Learning is fun but tough
There was a time when I looked on coders with awe – let me hasten to add that I still do. Coding- I always believed- was beyond my comprehension. However, after having dabbed at it a couple of times and having my fingers burnt, I decided that I could still learn to code. I just needed to try harder and with a different mindset. I also had to wipe the word ‘impossible’ off my mental lexicon.
So, for starters, I just read up on the modus operandi of coding- a lot of stuff went above my head but hey, I was just beginning my mission! So, wasn’t I entitled to a little latitude? Floundering in a ‘sea of languages’, I wasn’t sure which one to swim in. I could have done an ‘eena meena myna mo’ or flipped a coin, but did neither. I doggedly examined each one.
The Choices before Me
C- I couldn’t take to- I drowned in its waters and the Java beans were too strong for my taste. I trotted along Ruby Rails before taking a swipe at Python. I knew then that ‘this serpent was for me.’ What I did was somersault over the rest of the languages that squealed- ‘SQL’ or that ran on faster than I caught on- ‘Swift’. So, I settled for Python- a user-friendly language that had a syntax akin to spoken English. This, though, was the easy part- the battle was yet to begin.
The How and Where
Where did I start and how? Well, for untutored minds like mine that can’t identify the front-end of a language from the back-end, I scoured the net for tutorials. I found many but they were mind-boggling as they spoke of editors and IDE’s (integrated development environments)- neither of which meant much to me. At last after a dozen tutorials or so, I found that Pycharm (I’m an Ubuntu fan) was a sort of a blackboard on which you could write code and run it. Running the code in simple English merely means to find out whether your code does what you want it to do. Yippee! I was on a roll.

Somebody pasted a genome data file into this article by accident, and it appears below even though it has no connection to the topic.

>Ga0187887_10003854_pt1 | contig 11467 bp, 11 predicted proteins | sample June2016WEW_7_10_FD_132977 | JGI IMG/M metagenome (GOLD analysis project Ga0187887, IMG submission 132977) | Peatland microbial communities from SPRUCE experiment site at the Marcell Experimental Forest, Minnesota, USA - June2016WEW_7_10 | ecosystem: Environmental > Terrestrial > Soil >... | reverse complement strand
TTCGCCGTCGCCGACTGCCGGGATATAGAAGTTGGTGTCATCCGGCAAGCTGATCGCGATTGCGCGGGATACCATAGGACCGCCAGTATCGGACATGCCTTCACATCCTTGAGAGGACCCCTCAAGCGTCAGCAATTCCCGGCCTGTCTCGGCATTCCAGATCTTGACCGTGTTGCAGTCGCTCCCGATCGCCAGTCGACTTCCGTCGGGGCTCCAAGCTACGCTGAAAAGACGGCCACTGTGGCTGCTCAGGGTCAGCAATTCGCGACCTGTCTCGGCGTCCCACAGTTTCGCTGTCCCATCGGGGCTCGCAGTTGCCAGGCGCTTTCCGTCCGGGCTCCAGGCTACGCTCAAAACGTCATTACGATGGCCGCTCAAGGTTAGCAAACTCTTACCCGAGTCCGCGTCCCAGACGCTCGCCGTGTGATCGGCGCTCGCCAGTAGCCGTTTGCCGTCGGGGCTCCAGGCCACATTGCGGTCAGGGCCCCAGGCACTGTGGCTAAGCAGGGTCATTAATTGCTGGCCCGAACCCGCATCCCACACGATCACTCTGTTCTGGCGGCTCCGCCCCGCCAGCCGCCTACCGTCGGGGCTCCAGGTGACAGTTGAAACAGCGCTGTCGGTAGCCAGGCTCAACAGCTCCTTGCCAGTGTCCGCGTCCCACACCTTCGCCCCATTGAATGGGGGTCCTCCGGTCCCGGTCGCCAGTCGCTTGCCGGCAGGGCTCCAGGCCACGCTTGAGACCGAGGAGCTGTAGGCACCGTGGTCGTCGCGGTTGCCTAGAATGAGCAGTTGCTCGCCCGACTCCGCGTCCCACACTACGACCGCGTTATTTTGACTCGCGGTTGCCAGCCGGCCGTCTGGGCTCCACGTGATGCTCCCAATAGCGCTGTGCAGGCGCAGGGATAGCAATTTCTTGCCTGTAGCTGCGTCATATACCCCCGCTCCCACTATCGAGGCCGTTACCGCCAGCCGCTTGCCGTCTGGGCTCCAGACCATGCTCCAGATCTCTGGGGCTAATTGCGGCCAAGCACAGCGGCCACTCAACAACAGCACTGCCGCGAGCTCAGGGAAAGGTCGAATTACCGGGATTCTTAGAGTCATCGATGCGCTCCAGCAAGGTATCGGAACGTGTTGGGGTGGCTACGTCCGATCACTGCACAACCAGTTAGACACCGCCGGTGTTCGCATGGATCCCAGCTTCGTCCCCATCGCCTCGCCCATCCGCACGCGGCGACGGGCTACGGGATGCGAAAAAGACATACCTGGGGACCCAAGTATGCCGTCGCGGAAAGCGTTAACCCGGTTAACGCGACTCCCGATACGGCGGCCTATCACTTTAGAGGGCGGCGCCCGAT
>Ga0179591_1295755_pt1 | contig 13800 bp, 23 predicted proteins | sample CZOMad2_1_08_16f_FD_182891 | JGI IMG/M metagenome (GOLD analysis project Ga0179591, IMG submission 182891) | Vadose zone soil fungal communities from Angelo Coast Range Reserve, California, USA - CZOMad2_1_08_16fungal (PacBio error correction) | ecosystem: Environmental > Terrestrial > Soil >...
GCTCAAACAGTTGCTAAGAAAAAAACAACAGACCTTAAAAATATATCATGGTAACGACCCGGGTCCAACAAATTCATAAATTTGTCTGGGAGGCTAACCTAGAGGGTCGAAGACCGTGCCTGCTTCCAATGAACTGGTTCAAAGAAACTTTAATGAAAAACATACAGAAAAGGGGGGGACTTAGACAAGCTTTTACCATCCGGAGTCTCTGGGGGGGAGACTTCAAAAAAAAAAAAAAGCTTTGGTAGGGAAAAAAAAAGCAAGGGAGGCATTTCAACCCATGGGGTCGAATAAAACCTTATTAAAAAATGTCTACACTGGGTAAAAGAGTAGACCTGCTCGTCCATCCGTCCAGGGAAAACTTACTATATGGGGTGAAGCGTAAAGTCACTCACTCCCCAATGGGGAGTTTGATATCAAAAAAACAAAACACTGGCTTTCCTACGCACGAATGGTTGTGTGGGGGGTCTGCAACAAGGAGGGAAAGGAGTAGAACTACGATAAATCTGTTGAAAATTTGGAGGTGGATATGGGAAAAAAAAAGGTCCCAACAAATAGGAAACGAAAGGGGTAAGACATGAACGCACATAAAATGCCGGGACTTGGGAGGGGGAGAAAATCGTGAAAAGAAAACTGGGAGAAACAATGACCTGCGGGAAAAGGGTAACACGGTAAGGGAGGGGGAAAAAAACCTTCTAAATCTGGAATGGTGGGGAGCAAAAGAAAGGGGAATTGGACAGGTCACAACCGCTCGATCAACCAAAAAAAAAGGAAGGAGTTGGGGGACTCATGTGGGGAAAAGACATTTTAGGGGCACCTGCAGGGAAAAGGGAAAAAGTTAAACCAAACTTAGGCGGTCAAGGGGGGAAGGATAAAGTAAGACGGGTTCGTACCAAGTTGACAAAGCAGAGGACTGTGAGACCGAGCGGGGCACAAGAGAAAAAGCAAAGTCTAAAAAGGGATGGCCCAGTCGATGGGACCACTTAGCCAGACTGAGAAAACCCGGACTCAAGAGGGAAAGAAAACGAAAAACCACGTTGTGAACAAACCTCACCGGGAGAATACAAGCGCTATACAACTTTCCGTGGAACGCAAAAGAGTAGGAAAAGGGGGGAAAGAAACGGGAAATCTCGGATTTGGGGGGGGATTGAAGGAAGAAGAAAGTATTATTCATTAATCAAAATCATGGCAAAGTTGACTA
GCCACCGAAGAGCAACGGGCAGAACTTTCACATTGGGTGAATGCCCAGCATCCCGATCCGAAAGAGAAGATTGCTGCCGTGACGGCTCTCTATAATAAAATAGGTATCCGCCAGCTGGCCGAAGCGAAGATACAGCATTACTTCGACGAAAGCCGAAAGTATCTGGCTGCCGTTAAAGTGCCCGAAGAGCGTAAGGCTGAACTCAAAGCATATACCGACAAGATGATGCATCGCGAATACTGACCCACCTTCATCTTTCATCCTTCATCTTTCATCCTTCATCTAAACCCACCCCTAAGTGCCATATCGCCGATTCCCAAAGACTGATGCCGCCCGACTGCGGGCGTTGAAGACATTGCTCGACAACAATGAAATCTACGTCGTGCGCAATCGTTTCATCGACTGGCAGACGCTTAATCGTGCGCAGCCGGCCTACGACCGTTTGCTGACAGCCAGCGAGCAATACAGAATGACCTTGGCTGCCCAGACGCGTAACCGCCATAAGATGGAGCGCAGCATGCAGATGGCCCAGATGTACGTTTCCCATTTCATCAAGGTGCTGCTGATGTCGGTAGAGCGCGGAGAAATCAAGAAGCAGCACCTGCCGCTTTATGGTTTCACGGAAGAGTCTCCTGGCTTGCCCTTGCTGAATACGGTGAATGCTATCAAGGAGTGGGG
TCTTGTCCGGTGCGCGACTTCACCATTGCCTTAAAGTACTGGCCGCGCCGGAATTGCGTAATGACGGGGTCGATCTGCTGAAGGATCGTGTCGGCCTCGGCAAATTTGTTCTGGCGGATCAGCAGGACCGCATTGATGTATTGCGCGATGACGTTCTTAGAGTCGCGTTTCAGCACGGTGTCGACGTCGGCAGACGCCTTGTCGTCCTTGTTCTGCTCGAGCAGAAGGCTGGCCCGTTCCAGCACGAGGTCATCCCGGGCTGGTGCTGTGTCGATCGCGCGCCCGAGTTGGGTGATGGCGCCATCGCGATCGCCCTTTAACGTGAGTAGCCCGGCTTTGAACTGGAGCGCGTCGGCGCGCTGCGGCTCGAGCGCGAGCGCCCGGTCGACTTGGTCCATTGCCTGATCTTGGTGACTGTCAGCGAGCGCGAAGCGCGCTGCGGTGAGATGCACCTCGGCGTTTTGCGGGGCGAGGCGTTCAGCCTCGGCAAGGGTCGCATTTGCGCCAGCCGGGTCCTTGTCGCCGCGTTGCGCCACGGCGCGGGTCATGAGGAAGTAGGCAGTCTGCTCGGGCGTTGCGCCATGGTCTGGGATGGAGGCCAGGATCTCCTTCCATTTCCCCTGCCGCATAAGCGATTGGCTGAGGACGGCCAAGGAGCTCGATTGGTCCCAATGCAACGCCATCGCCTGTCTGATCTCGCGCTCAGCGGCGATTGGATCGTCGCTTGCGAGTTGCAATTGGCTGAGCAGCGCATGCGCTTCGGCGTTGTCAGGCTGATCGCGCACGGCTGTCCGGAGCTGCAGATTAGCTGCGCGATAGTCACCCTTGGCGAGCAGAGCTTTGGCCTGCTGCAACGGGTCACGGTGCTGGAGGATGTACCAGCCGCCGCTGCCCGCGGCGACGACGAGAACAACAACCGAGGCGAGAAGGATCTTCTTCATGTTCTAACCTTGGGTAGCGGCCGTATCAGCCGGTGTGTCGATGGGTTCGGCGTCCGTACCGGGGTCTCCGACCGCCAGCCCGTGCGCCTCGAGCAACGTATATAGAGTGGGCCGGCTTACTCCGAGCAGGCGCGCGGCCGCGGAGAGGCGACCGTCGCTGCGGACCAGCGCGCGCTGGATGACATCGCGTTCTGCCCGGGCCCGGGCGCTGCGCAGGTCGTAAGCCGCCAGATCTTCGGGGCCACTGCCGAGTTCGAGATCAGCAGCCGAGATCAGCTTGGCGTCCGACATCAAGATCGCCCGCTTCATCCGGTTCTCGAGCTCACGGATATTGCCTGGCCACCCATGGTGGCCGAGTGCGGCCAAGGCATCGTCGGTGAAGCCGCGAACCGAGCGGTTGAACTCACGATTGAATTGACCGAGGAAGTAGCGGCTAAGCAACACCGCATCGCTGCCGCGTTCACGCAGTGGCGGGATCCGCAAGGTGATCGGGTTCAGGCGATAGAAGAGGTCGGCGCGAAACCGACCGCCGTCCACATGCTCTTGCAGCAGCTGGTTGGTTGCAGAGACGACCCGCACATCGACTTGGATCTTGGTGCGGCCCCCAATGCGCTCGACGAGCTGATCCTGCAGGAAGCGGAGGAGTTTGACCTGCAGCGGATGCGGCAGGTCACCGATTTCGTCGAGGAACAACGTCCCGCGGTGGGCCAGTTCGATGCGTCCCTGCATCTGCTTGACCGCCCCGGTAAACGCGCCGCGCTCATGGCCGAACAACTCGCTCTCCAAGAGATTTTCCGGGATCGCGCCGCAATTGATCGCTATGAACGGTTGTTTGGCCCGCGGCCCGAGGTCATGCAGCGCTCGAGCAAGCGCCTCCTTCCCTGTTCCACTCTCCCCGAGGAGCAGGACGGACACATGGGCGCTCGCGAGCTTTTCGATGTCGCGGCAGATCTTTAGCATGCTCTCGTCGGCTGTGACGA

Rule no.1: Know what you are doing and outline the road ahead.
However, the charm quickly wore off when I encountered the python jargon that included, strings, variables, lists, sets, tuples, and the whole works. This time though, I was determined to work through the lot slowly but surely. “Regardless of what you’re learning”, that is the second rule to surmount ‘Mission Impossible”. Easier said than done! There was so much information about strings, lists, tuples, and the rest, that I didn’t know how to cover everything. So don’t try to eat the whole cake at one go!!! Your digestive system won’t tolerate that. Just slice the cake up. And that’s what I did. Here’s rule no.2
Rule no. 2: Take small chunks of information, work through them to the extent possible, make your notes, and list your examples in the jargon that works for you. What works for x needn’t necessarily work for you. Do remember that.
Despite slicing up information, I encountered hurdles. I tackled strings first and came across its functions, methods, what it could do, and what it wouldn’t do. I just made a note of those functions and came back to each one when I needed to actually use them to code. Laborious, yes, but more effective. Every time I used the function correctly and my code ran, I got a thrill out of it. See, I was already making the ‘impossible’ possible! That is rule no.3